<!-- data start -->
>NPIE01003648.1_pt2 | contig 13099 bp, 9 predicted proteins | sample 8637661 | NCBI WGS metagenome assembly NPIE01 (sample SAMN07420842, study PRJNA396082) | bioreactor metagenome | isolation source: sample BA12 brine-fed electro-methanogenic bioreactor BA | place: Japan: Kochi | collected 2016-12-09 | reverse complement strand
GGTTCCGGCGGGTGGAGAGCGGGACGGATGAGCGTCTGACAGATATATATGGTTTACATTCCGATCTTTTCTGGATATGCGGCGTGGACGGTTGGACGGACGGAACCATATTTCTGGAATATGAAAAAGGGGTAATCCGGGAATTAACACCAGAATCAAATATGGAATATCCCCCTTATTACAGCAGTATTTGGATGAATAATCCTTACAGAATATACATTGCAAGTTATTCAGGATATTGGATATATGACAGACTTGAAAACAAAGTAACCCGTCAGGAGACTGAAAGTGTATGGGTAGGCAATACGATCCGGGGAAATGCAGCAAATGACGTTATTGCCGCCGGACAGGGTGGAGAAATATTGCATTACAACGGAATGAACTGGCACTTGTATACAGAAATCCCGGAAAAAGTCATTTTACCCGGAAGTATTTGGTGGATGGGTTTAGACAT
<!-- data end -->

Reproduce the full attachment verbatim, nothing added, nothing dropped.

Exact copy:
>NPIE01003648.1_pt2 | contig 13099 bp, 9 predicted proteins | sample 8637661 | NCBI WGS metagenome assembly NPIE01 (sample SAMN07420842, study PRJNA396082) | bioreactor metagenome | isolation source: sample BA12 brine-fed electro-methanogenic bioreactor BA | place: Japan: Kochi | collected 2016-12-09 | reverse complement strand
GGTTCCGGCGGGTGGAGAGCGGGACGGATGAGCGTCTGACAGATATATATGGTTTACATTCCGATCTTTTCTGGATATGCGGCGTGGACGGTTGGACGGACGGAACCATATTTCTGGAATATGAAAAAGGGGTAATCCGGGAATTAACACCAGAATCAAATATGGAATATCCCCCTTATTACAGCAGTATTTGGATGAATAATCCTTACAGAATATACATTGCAAGTTATTCAGGATATTGGATATATGACAGACTTGAAAACAAAGTAACCCGTCAGGAGACTGAAAGTGTATGGGTAGGCAATACGATCCGGGGAAATGCAGCAAATGACGTTATTGCCGCCGGACAGGGTGGAGAAATATTGCATTACAACGGAATGAACTGGCACTTGTATACAGAAATCCCGGAAAAAGTCATTTTACCCGGAAGTATTTGGTGGATGGGTTTAGACAT